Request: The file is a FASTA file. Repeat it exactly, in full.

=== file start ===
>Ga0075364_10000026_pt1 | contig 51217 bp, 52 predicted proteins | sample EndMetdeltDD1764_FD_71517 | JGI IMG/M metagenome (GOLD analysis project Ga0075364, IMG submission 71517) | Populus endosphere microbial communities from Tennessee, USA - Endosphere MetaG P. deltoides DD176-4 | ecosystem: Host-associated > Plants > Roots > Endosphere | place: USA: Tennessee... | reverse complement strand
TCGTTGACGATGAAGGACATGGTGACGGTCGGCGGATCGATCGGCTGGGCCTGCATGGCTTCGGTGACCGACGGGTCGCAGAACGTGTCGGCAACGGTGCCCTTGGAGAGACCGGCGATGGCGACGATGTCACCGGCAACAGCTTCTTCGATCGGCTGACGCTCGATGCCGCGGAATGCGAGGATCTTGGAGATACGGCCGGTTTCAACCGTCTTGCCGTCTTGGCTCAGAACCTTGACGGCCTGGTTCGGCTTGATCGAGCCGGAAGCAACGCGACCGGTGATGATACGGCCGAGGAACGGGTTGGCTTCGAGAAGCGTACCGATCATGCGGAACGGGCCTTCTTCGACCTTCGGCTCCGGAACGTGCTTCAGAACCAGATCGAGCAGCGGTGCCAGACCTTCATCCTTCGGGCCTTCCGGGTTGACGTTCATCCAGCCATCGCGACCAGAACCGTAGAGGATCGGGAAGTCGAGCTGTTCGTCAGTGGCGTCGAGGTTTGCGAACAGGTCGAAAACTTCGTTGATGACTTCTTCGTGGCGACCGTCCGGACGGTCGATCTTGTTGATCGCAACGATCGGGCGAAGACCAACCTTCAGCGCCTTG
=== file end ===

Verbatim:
>Ga0075364_10000026_pt1 | contig 51217 bp, 52 predicted proteins | sample EndMetdeltDD1764_FD_71517 | JGI IMG/M metagenome (GOLD analysis project Ga0075364, IMG submission 71517) | Populus endosphere microbial communities from Tennessee, USA - Endosphere MetaG P. deltoides DD176-4 | ecosystem: Host-associated > Plants > Roots > Endosphere | place: USA: Tennessee... | reverse complement strand
TCGTTGACGATGAAGGACATGGTGACGGTCGGCGGATCGATCGGCTGGGCCTGCATGGCTTCGGTGACCGACGGGTCGCAGAACGTGTCGGCAACGGTGCCCTTGGAGAGACCGGCGATGGCGACGATGTCACCGGCAACAGCTTCTTCGATCGGCTGACGCTCGATGCCGCGGAATGCGAGGATCTTGGAGATACGGCCGGTTTCAACCGTCTTGCCGTCTTGGCTCAGAACCTTGACGGCCTGGTTCGGCTTGATCGAGCCGGAAGCAACGCGACCGGTGATGATACGGCCGAGGAACGGGTTGGCTTCGAGAAGCGTACCGATCATGCGGAACGGGCCTTCTTCGACCTTCGGCTCCGGAACGTGCTTCAGAACCAGATCGAGCAGCGGTGCCAGACCTTCATCCTTCGGGCCTTCCGGGTTGACGTTCATCCAGCCATCGCGACCAGAACCGTAGAGGATCGGGAAGTCGAGCTGTTCGTCAGTGGCGTCGAGGTTTGCGAACAGGTCGAAAACTTCGTTGATGACTTCTTCGTGGCGACCGTCCGGACGGTCGATCTTGTTGATCGCAACGATCGGGCGAAGACCAACCTTCAGCGCCTTG